• As depicted in FIG. 12 a-12 c, disposed between the port zone (97) and the head section (93) is at least one annular conduit latching member (98) which extends annularly around the outside of depending conduit section (91). For the currently preferred embodiment, there are two conduit latching members (98) disposed adjacent and running parallel to each other and separated by conduit latching member gap (89). The width of each conduit latching member (98) is slightly less than the annular latching member gap (81) so that a conduit latching member may fit into annular latching member gap (81). Similarly, the width of each annular latching member (84) is slightly less than the conduit latching member gap (89) so that an annular latching member (84) may fit into a conduit latching member gap (89). Thus, an alternating movable latching configuration can be achieved between the two latching members that may be shifted by pulling or pushing (as required depending on the open/closed status) on valve cap (80) until adjacent latching members shift by one or more gaps.
  • As depicted in FIG. 12 c, head section (93) further defines a planar outer member interface (88). The outer perimeter of outer member interface (88) defines an octagon pattern. Outer member interface (88) further defines annular sealing ring (99) configured for being associated with and forming a seal with a surface of a storage container. Head section (93) further defines a plurality of locking tabs (95) configured for being mechanically associated with tab receivers (104) defined by inner member (100) as described below.
  • Inner Member
  • Inner member (100) defines a planar inner member interface (102) defining a hole (103) there through in the approximate center. Along the perimeter of the hole (103) are a plurality of locking receivers (104) extending perpendicularly from the planar inner member interface (102) and configured for receiving locking tabs (95) defined by outer member (90). Inner member interface (102) further defines annular sealing ring (106) disposed between the outer perimeter of inner member interface (102) and a plurality of locking receivers (104). Inner member interface (102) and annular sealing ring (106) are configured for being associated with and forming a seal with a surface of a storage container in a similar manner as annular sealing ring (99).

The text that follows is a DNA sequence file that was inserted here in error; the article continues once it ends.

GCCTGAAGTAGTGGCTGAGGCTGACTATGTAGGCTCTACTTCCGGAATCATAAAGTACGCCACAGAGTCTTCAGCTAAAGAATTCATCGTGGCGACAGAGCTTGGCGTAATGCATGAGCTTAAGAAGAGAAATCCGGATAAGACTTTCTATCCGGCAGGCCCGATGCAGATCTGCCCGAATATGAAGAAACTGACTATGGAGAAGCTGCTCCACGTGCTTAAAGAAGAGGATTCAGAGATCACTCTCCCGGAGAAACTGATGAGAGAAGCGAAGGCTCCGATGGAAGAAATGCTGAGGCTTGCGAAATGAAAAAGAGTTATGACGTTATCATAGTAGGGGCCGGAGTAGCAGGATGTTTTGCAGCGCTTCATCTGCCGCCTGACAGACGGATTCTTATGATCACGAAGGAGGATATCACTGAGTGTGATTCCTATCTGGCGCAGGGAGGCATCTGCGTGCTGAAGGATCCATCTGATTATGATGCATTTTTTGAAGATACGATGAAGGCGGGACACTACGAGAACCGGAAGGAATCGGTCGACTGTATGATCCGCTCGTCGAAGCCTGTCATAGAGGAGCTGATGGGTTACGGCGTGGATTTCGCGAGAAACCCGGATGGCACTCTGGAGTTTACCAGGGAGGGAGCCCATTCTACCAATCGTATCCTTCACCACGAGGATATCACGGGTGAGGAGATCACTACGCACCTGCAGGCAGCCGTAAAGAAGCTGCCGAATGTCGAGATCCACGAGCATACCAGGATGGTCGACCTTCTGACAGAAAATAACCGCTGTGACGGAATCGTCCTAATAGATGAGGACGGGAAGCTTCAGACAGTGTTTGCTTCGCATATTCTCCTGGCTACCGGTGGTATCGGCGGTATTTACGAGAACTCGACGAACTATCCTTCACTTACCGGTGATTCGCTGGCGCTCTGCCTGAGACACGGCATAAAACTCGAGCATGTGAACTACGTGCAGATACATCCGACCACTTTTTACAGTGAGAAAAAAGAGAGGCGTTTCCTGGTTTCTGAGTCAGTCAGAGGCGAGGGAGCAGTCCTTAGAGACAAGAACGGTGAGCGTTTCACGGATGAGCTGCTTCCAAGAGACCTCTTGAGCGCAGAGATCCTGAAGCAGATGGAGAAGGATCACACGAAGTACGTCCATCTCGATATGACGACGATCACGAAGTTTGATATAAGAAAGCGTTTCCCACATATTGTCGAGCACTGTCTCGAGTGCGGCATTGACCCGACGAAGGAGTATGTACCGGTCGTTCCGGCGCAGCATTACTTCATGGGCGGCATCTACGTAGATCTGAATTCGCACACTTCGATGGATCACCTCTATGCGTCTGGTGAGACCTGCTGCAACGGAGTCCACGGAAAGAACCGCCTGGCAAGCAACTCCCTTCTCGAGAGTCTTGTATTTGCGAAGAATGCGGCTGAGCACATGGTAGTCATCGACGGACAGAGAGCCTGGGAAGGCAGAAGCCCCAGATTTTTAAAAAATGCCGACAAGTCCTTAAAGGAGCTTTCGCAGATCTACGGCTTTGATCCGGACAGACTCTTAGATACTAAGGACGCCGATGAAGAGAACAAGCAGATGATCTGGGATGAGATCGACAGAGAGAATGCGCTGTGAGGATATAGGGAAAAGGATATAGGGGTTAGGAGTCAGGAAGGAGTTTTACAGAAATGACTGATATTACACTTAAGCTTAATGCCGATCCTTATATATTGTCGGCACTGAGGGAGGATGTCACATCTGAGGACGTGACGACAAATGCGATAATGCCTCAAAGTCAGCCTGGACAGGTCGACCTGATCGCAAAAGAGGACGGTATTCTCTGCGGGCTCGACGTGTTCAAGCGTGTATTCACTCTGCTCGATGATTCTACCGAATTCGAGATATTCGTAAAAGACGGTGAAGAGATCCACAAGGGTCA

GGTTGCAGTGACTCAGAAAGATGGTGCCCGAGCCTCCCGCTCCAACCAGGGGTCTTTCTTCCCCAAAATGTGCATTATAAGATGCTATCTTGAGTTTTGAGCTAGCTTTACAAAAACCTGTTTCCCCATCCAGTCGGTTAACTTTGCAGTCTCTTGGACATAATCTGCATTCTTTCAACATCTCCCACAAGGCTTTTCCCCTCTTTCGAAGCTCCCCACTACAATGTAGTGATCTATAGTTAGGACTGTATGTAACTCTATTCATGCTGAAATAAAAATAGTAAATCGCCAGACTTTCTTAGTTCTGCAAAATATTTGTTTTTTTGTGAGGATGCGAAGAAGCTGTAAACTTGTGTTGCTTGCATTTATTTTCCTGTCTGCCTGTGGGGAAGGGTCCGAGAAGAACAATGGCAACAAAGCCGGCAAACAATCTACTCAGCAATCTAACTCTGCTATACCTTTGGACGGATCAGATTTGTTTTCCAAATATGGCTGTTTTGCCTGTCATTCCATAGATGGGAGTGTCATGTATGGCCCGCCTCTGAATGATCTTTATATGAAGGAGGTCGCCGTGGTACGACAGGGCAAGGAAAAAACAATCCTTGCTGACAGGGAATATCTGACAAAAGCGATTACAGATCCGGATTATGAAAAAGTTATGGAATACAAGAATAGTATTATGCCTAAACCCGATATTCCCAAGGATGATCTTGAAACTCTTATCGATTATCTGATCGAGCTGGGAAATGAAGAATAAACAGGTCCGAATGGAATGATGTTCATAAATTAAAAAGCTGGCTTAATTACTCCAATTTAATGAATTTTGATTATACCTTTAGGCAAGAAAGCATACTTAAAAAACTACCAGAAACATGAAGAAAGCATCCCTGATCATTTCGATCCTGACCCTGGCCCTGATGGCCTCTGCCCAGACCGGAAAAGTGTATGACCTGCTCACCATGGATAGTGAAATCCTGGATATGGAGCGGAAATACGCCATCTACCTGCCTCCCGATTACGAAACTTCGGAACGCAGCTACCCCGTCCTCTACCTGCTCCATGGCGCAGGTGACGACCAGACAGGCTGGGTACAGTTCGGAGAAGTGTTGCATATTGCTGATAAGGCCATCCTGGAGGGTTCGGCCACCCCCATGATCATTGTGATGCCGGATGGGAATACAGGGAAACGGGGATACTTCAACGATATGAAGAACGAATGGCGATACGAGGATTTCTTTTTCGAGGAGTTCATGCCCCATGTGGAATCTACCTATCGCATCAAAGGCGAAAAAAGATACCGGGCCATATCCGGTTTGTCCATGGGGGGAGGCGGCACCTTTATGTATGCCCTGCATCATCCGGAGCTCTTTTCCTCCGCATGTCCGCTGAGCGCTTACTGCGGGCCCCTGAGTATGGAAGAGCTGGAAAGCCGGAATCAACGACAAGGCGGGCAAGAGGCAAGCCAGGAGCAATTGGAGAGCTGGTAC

• For the preferred embodiment, the outer perimeter of inner member interface (102) defines an octagon shape substantially equal in size and length as the octagon shape defined by outer member interface (88). Similarly, the diameter of annular sealing ring (99) is substantially equal to the diameter of annular sealing ring (106).
  • For one alternative embodiment, the locking tab (95) and locking receiver (104) embodiment is replaced by other suitable connecting means such as threads. For such threaded embodiment, head section (93) defines female threads instead of locking tabs (95). Similarly, inner member (100) defines a male threaded cylinder instead of locking tab receivers (104) wherein such male threaded cylinder is configured for being associated with the female threads defined by head section (93). Such a configuration better compensates for different thicknesses between different storage containers.
  • Associating Valve Cap with Outer Member
  • Since the outside diameter of depending conduit section (91) is less than the inside cap diameter (83) of valve cap (80), valve cap (80) is movably associated with outer member (90) by inserting depending conduit section (91) into valve cap (80) until the frusto-conical shaped port zone (97) is mating with and sealed by the frusto-conical shaped annular cap section (82) as depicted in FIG. 9 c and FIG. 9 d thereby defining a closed position. Notably, valve cap (80) will be secured in such position by the movable mechanical association between annular latching members (84) and conduit latching members (98).
  • To move the valve cap (80) to an open position as depicted in FIG. 9 a and FIG. 9 b, with outer member (90) being held in position, a pulling force is applied to valve cap (80) until adjacent latching members are moved one or more positions until the frusto-conical shaped port zone (97) is no longer mating with nor being seal by the frusto-conical shaped annular cap section (82) thereby defining an open position. When in an open position, open position, the opening defined by the end of valve cap (80) will be in fluid communication with inner member (100) via ports (94), depending conduit section (91), and the cylindrical opening defined by head section (93).
  • Associating Outer Member (90) and Inner Member (100) with a Storage Container